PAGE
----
I like the Woodcraft mandrel for single blanks because it’s adjustable. Put a Magnifier Necklace bushing at one end of the mandrel and a Detachable Key Chain bushing at the other end, and mount it in your lathe. Then turn to the shape desired. I didn’t want a complicated shape competing with the magnifier, so I turned a simple rounded shape. Figure 4 shows the start of the roughing to round:
Figure 5 shows sanding the blank smooth:
In Figure 6 I’m applying a friction polish:
Once you’re done turning the blank, remove it from the lathe.
Adapting and Assembly
The next step is assembling the Needle Threader. To pad my vise for assembly I use a couple of small maple blocks that I’ve mounted ¼ inch round magnets so they will stay put as shown in Figure 7:
Unscrew the magnifying glass bezel from the mount and press the mount into the tube. Be sure to mount it in the smaller diameter end. Then take the detachable mechanism apart and mount the female half in the other end of the tube. At this point you can re-attach the magnifier bezel to the mount.
The last step is to modify the detachable mechanism for use as a needle threader. The first step is to make a dimple to guide the drill with a center punch. To hold the detachable mechanism without scratching it, I took two small maple blocks, mounted ¼ inch round magnets, and mounted them in a vise. Then I drilled about ¼ inch down with a drill slightly smaller than the end of the mechanism. If you don’t have any magnets, or only plan to make a few Needle Threaders you could use wooden pieces with a lip that hangs over the vise. Figure 8 shows using a small center punch to make a starting place for the drill:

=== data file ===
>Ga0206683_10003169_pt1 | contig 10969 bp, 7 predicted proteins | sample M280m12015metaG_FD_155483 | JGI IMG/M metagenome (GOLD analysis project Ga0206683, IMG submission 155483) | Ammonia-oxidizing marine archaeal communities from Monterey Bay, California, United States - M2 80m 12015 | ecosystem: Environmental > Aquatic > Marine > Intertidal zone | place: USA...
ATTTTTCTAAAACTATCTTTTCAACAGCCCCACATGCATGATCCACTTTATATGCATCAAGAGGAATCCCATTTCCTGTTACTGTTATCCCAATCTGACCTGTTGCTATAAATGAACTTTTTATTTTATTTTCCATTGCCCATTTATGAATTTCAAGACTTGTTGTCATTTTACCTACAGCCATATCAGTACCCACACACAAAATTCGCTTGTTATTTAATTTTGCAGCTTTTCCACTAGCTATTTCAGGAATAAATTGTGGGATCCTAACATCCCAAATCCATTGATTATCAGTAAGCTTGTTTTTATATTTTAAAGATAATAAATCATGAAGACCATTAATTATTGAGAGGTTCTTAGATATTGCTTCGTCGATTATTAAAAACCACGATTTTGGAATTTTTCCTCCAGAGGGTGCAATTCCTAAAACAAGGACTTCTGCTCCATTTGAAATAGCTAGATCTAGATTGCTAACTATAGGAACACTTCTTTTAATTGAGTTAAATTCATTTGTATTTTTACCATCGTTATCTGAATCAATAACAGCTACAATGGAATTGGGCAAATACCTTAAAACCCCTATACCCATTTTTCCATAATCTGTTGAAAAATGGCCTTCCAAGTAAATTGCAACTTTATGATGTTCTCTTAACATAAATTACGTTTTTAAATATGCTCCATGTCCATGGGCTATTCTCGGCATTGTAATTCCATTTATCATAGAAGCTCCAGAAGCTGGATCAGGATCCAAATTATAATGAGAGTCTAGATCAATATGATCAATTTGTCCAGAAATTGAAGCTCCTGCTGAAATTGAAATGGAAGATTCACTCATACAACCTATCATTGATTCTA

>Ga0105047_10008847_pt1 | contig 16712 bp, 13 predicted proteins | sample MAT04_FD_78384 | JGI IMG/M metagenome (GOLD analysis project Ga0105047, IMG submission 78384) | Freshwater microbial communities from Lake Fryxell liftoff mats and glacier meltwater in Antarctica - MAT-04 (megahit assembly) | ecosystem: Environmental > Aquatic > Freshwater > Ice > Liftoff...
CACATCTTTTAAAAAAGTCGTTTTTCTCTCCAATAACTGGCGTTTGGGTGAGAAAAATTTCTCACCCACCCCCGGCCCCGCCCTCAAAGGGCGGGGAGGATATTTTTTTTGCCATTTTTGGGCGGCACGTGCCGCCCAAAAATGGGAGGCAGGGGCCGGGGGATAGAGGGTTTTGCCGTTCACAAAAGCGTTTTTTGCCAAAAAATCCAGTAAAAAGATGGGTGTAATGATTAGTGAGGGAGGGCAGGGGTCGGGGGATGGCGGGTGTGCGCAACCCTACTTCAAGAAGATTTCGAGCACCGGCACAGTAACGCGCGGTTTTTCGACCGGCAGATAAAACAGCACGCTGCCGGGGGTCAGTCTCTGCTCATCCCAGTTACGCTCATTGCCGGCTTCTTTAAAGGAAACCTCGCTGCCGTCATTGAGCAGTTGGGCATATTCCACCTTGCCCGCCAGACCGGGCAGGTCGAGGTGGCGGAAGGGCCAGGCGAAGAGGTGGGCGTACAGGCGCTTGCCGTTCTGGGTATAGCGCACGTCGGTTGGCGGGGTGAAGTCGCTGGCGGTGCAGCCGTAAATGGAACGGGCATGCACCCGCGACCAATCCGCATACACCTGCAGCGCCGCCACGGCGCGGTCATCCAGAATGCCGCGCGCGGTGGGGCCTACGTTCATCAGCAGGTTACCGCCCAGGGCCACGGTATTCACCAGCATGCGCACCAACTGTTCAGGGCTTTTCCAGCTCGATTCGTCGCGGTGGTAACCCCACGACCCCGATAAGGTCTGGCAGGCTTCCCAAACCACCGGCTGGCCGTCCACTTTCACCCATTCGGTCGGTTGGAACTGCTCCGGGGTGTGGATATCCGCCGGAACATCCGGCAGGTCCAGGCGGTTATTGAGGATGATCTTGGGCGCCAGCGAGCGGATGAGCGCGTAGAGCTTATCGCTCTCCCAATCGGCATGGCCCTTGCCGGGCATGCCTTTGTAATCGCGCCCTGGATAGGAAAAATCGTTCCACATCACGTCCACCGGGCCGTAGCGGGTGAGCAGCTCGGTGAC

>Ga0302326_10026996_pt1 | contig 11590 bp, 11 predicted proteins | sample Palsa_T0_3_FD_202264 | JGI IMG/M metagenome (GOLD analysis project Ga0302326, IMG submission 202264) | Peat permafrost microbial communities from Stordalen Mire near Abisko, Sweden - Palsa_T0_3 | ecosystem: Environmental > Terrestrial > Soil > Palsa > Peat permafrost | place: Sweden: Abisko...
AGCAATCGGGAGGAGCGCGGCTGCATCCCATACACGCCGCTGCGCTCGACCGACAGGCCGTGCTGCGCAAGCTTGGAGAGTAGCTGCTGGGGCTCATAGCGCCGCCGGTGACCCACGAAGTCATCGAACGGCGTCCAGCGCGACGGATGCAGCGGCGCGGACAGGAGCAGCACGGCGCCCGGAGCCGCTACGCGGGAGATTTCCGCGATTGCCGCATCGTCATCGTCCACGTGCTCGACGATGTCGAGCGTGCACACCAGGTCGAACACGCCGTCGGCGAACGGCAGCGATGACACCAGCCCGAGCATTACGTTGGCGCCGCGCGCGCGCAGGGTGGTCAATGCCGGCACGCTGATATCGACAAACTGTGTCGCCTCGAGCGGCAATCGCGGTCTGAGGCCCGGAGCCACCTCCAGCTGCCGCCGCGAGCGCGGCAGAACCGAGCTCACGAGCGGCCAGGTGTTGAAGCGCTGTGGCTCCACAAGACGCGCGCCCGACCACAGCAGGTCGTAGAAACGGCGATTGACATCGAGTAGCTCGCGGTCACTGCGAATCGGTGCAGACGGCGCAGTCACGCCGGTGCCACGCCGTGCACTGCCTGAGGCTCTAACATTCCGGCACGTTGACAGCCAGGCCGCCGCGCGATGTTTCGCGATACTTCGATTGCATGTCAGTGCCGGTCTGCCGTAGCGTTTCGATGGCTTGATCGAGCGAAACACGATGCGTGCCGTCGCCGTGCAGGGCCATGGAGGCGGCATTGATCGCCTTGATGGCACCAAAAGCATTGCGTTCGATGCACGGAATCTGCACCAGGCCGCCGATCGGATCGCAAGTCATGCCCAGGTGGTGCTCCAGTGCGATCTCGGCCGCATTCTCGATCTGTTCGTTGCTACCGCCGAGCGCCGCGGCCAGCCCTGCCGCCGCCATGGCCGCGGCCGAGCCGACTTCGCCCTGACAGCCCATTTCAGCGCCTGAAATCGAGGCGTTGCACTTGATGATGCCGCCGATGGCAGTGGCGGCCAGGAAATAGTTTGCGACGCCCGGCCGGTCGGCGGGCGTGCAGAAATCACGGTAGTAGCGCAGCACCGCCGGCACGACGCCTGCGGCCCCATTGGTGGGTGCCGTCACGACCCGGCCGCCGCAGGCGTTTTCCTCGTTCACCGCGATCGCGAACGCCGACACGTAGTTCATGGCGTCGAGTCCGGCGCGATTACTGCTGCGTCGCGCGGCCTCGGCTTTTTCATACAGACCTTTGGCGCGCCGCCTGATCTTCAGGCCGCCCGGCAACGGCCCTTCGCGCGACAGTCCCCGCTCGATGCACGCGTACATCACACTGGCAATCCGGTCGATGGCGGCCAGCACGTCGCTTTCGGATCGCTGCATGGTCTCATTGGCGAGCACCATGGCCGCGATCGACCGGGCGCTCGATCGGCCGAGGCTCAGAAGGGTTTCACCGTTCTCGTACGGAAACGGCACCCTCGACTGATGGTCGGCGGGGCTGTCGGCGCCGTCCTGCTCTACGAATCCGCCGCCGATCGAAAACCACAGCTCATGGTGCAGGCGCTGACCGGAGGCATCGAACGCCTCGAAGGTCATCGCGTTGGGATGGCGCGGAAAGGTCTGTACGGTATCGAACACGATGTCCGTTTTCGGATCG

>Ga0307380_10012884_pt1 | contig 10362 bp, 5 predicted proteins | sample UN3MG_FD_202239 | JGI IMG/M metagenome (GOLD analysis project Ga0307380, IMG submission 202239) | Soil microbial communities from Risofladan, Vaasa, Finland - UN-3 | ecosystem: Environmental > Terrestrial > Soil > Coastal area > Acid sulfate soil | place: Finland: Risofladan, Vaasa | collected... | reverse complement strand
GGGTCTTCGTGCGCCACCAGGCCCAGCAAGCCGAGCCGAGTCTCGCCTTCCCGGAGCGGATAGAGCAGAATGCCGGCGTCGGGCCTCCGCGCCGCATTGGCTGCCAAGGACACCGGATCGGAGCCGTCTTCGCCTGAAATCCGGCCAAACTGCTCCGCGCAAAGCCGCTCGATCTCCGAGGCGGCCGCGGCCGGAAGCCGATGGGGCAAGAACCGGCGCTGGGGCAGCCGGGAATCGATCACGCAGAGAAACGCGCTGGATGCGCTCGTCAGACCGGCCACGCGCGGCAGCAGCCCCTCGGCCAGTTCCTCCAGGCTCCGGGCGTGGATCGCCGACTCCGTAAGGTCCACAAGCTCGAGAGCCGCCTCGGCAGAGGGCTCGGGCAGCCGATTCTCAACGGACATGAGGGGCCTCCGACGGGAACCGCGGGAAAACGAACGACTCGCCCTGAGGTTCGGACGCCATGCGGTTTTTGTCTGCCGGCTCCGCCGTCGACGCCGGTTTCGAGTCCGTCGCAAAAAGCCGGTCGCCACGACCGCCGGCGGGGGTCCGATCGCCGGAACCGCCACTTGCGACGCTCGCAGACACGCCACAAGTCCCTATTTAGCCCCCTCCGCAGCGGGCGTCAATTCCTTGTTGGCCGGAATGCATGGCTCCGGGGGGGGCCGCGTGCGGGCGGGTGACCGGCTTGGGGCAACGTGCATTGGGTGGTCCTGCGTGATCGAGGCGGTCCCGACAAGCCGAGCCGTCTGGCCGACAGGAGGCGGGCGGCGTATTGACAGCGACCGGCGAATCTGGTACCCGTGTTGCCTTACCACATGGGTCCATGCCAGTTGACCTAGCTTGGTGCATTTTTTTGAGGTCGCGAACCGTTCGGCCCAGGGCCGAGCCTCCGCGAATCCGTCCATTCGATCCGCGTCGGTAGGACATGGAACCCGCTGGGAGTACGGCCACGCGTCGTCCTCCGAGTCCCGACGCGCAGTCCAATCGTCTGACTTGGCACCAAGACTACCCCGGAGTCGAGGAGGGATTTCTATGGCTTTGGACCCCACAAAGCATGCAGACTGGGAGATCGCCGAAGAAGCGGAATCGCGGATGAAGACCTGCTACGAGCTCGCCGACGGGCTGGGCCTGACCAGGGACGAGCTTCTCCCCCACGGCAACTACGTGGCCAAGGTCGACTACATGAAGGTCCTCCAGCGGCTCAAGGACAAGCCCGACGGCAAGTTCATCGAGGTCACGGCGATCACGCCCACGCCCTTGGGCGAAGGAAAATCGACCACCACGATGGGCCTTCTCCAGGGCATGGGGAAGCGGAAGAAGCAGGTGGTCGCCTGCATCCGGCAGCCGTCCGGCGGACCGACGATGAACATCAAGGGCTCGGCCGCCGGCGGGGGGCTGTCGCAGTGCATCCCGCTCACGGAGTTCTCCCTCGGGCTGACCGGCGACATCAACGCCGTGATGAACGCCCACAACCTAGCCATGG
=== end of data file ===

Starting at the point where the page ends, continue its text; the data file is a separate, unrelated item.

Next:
To drill the hole to insert the wire I transfer the detachable mechanism and the wood blocks to my cross-vise and insert a micro-drilling fixture into the chuck of the drill press. That’s not to say you need to have these tools, it only means that my tool fetish got the better of me. You could probably get good results with a drill press and any means to hold the mechanism, or even a hand drill. These fancy tools just make it less likely that I’ll break the drill. Figure 9 shows this set up:
I drill about 1/8 inch deep with a #80 drill. If you drill deeper and aren’t exactly in the center you may mess up the retracting mechanism.
I borrowed the wire out of a WalMart threader for this project. I removed the wire from the stamped holder and straightened out the legs. To make it easier to mount the wire, I transferred the wire with the wood holders back to my vise. Then I used a piece of duct tape to hold the spring loaded collar down out of the way. I used super glue to glue the wire into the mechanism. The important thing here is to avoid getting glue down into the works of the mechanism. To avoid this I placed a drop of super glue on a piece of plastic, dipped the wire into it, and then inserted the wire into the hole in the mechanism, as shown in Figure 10:
It didn’t feel real tight, so I added a little extra glue by dipping a small wood scrap into the glue to controllably transfer some more glue around the wire. Then I sprayed a little accelerator onto the glue to finish the job. If you can only find a #60 drill you may have better luck if you use polyurethane glue, which fills gaps better.
The project is almost done now. The only thing left to do is test the fit of the detachable mechanism and attach the chain. The completed Needle Threader is shown in Figures 11 and 12:
The author turns, tinkers, and indulges his tool fetish in Hampstead, Maryland. He welcomes comments, questions, and criticisms by e-mail at David@DavidReedSmith.com.